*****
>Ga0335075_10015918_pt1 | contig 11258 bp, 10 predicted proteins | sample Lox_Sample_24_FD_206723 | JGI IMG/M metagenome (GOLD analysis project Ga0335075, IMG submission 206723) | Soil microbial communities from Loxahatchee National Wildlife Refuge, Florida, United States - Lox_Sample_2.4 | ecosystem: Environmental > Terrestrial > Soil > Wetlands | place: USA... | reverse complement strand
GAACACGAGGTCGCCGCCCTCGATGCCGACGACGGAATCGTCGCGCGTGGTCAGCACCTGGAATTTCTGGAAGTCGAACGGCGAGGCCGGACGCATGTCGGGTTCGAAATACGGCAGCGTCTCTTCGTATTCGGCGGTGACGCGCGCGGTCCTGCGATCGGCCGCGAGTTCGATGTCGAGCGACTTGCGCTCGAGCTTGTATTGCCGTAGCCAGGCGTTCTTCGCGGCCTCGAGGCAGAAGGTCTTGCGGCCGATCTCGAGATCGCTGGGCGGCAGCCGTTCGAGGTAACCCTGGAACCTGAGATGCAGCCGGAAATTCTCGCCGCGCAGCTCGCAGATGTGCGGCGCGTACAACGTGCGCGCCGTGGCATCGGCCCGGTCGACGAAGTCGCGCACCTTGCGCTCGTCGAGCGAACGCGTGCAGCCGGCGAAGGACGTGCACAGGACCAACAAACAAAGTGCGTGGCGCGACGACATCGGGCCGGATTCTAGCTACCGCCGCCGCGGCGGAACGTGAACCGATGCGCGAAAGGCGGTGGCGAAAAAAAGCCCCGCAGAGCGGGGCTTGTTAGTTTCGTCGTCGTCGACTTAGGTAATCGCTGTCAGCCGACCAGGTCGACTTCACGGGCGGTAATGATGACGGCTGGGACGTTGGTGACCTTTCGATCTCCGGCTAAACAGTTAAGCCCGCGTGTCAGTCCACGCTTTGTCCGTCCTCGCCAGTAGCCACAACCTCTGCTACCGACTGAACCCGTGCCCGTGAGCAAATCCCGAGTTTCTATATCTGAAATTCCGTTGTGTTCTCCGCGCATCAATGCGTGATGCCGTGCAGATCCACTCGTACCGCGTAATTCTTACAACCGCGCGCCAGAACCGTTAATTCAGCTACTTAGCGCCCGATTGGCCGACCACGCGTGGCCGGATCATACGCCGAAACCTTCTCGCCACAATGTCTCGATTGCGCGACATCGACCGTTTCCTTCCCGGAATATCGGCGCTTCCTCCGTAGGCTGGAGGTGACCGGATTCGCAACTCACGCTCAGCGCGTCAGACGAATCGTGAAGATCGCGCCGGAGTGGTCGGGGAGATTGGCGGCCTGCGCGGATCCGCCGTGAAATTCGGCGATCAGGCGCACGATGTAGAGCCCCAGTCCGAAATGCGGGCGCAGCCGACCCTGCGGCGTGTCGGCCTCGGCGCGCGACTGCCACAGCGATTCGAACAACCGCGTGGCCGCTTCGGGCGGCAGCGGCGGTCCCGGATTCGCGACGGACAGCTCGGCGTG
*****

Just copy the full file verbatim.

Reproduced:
>Ga0335075_10015918_pt1 | contig 11258 bp, 10 predicted proteins | sample Lox_Sample_24_FD_206723 | JGI IMG/M metagenome (GOLD analysis project Ga0335075, IMG submission 206723) | Soil microbial communities from Loxahatchee National Wildlife Refuge, Florida, United States - Lox_Sample_2.4 | ecosystem: Environmental > Terrestrial > Soil > Wetlands | place: USA... | reverse complement strand
GAACACGAGGTCGCCGCCCTCGATGCCGACGACGGAATCGTCGCGCGTGGTCAGCACCTGGAATTTCTGGAAGTCGAACGGCGAGGCCGGACGCATGTCGGGTTCGAAATACGGCAGCGTCTCTTCGTATTCGGCGGTGACGCGCGCGGTCCTGCGATCGGCCGCGAGTTCGATGTCGAGCGACTTGCGCTCGAGCTTGTATTGCCGTAGCCAGGCGTTCTTCGCGGCCTCGAGGCAGAAGGTCTTGCGGCCGATCTCGAGATCGCTGGGCGGCAGCCGTTCGAGGTAACCCTGGAACCTGAGATGCAGCCGGAAATTCTCGCCGCGCAGCTCGCAGATGTGCGGCGCGTACAACGTGCGCGCCGTGGCATCGGCCCGGTCGACGAAGTCGCGCACCTTGCGCTCGTCGAGCGAACGCGTGCAGCCGGCGAAGGACGTGCACAGGACCAACAAACAAAGTGCGTGGCGCGACGACATCGGGCCGGATTCTAGCTACCGCCGCCGCGGCGGAACGTGAACCGATGCGCGAAAGGCGGTGGCGAAAAAAAGCCCCGCAGAGCGGGGCTTGTTAGTTTCGTCGTCGTCGACTTAGGTAATCGCTGTCAGCCGACCAGGTCGACTTCACGGGCGGTAATGATGACGGCTGGGACGTTGGTGACCTTTCGATCTCCGGCTAAACAGTTAAGCCCGCGTGTCAGTCCACGCTTTGTCCGTCCTCGCCAGTAGCCACAACCTCTGCTACCGACTGAACCCGTGCCCGTGAGCAAATCCCGAGTTTCTATATCTGAAATTCCGTTGTGTTCTCCGCGCATCAATGCGTGATGCCGTGCAGATCCACTCGTACCGCGTAATTCTTACAACCGCGCGCCAGAACCGTTAATTCAGCTACTTAGCGCCCGATTGGCCGACCACGCGTGGCCGGATCATACGCCGAAACCTTCTCGCCACAATGTCTCGATTGCGCGACATCGACCGTTTCCTTCCCGGAATATCGGCGCTTCCTCCGTAGGCTGGAGGTGACCGGATTCGCAACTCACGCTCAGCGCGTCAGACGAATCGTGAAGATCGCGCCGGAGTGGTCGGGGAGATTGGCGGCCTGCGCGGATCCGCCGTGAAATTCGGCGATCAGGCGCACGATGTAGAGCCCCAGTCCGAAATGCGGGCGCAGCCGACCCTGCGGCGTGTCGGCCTCGGCGCGCGACTGCCACAGCGATTCGAACAACCGCGTGGCCGCTTCGGGCGGCAGCGGCGGTCCCGGATTCGCGACGGACAGCTCGGCGTG